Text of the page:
19. With regard to the alleged violation of Article 24 of the Convention, the State argues that the petitioner did not duly establish any facts tending to constitute a violation of the rights guaranteed by the Convention. Regarding this, the State alleges that, in accordance with Peruvian law and jurisprudence, the legal consequences of voided termination and collective termination are different. According to the State, the petitioner cannot argue that the termination was void, since the facts in his case do not constitute one of the grounds for voiding of termination established by Legislative Decree No. 728. Accordingly, there was no discrimination whatsoever in the non-application of said Legislative Decree No. 728 in the petitioner’s case, since it was he himself who had recourse to actions for due process – governed by Law No. 23506, in force at the time – as this was a more appropriate judicial remedy for requesting non-imposition of the decisions that led to his termination. For these reasons, the State considers that the petitioner did not state facts tending to establish a violation of Article 24 of the Convention.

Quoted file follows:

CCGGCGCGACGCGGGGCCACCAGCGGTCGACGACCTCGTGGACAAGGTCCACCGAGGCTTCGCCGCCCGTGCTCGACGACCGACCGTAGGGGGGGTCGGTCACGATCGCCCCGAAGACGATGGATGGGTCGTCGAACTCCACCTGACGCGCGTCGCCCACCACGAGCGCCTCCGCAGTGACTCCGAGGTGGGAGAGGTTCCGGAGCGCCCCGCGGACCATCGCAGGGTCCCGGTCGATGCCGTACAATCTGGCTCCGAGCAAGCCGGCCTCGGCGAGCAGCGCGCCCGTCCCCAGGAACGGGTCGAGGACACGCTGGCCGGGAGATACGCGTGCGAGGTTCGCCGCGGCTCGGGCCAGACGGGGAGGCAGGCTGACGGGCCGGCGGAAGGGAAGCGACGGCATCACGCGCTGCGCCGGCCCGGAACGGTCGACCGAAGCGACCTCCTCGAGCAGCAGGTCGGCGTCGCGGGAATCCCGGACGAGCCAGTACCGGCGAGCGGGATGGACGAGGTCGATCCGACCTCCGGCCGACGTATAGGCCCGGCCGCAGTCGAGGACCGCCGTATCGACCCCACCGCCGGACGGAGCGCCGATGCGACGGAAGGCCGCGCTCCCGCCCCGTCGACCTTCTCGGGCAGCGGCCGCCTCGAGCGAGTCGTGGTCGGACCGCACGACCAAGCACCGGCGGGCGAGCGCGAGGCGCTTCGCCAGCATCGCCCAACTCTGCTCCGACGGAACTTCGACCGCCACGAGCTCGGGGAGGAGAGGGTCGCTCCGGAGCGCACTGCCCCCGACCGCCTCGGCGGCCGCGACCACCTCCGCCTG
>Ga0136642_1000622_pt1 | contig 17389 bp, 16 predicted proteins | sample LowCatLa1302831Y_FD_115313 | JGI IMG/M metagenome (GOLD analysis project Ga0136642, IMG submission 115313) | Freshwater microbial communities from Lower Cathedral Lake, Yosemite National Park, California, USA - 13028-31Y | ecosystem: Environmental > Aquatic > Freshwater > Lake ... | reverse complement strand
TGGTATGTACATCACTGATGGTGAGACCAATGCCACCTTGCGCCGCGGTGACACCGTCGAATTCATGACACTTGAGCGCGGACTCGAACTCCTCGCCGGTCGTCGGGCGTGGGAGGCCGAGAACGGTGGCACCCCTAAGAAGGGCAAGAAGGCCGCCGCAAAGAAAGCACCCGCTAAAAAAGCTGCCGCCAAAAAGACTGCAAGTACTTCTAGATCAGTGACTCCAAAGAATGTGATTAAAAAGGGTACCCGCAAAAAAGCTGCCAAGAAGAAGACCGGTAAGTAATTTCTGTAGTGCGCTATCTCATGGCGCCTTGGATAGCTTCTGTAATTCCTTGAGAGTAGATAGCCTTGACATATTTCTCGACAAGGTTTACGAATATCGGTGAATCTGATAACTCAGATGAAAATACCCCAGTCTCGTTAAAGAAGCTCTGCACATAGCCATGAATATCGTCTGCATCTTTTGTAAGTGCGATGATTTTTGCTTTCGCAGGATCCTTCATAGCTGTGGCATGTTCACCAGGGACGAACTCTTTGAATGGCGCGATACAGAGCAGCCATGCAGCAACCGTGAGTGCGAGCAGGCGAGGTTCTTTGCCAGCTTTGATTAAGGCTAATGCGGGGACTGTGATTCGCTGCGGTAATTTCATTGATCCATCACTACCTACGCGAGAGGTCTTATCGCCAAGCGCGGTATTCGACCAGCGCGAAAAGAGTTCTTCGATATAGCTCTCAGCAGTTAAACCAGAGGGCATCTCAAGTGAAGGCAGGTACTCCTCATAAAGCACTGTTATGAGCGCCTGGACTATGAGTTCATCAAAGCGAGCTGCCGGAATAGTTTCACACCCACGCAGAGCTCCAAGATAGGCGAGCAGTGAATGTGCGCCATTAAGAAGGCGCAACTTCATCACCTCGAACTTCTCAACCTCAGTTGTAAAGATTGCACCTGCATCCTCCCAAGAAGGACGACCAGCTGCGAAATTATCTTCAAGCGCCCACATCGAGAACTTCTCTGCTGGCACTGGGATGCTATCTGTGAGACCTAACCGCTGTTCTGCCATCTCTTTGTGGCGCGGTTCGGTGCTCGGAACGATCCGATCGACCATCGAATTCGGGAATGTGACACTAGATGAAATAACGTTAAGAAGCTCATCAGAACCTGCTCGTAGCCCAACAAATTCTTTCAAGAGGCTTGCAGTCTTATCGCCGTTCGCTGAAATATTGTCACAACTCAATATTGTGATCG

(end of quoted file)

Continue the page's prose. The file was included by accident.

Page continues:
20. Based on the foregoing, the State argues that the facts set out in the petition do not tend to establish violations of the rights guaranteed by the American Convention, therefore constituting grounds for inadmissibility under Article 47(b) of the Convention. Additionally, the State argues that the petition should be declared inadmissible as the requirement of exhaustion of domestic remedies set forth in Article 46(1)(a) of the Convention was not met.
A. Competence of the Commission ratione personae, ratione materiae, ratione temporis, and ratione loci